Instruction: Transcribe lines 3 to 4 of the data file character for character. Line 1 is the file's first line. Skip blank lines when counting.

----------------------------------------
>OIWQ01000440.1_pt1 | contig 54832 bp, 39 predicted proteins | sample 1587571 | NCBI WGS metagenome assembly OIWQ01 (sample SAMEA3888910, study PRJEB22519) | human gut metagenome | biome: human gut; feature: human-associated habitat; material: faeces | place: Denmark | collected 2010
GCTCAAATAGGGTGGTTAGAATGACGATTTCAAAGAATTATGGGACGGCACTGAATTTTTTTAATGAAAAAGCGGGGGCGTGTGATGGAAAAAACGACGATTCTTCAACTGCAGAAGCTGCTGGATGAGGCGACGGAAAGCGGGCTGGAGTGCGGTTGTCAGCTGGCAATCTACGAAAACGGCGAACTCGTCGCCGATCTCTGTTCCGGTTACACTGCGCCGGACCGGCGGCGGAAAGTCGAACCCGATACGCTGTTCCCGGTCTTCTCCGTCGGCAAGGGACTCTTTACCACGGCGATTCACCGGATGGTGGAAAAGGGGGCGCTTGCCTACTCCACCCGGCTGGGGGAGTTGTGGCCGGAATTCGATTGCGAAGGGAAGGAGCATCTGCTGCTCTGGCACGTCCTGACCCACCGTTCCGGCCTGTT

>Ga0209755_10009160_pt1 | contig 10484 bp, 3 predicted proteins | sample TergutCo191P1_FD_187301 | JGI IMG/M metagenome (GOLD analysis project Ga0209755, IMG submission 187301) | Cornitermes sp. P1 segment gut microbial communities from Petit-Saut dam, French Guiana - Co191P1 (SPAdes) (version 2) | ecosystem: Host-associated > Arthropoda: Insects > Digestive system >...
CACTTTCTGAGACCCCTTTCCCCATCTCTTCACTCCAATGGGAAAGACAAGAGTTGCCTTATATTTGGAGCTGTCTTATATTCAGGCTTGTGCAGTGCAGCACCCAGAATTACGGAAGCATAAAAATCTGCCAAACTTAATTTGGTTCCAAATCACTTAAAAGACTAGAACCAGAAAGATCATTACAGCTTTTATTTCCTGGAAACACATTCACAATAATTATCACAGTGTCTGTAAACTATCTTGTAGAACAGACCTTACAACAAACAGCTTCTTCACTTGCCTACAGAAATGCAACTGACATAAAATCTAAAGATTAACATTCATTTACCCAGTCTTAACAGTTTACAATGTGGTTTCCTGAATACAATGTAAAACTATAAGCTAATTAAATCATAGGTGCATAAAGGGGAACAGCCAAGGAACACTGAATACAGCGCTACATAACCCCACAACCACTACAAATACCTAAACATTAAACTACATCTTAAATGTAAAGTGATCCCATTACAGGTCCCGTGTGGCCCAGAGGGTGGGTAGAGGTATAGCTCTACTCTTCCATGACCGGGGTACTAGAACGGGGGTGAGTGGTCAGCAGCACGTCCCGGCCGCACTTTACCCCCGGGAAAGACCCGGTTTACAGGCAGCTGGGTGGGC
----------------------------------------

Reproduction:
>Ga0209755_10009160_pt1 | contig 10484 bp, 3 predicted proteins | sample TergutCo191P1_FD_187301 | JGI IMG/M metagenome (GOLD analysis project Ga0209755, IMG submission 187301) | Cornitermes sp. P1 segment gut microbial communities from Petit-Saut dam, French Guiana - Co191P1 (SPAdes) (version 2) | ecosystem: Host-associated > Arthropoda: Insects > Digestive system >...
CACTTTCTGAGACCCCTTTCCCCATCTCTTCACTCCAATGGGAAAGACAAGAGTTGCCTTATATTTGGAGCTGTCTTATATTCAGGCTTGTGCAGTGCAGCACCCAGAATTACGGAAGCATAAAAATCTGCCAAACTTAATTTGGTTCCAAATCACTTAAAAGACTAGAACCAGAAAGATCATTACAGCTTTTATTTCCTGGAAACACATTCACAATAATTATCACAGTGTCTGTAAACTATCTTGTAGAACAGACCTTACAACAAACAGCTTCTTCACTTGCCTACAGAAATGCAACTGACATAAAATCTAAAGATTAACATTCATTTACCCAGTCTTAACAGTTTACAATGTGGTTTCCTGAATACAATGTAAAACTATAAGCTAATTAAATCATAGGTGCATAAAGGGGAACAGCCAAGGAACACTGAATACAGCGCTACATAACCCCACAACCACTACAAATACCTAAACATTAAACTACATCTTAAATGTAAAGTGATCCCATTACAGGTCCCGTGTGGCCCAGAGGGTGGGTAGAGGTATAGCTCTACTCTTCCATGACCGGGGTACTAGAACGGGGGTGAGTGGTCAGCAGCACGTCCCGGCCGCACTTTACCCCCGGGAAAGACCCGGTTTACAGGCAGCTGGGTGGGC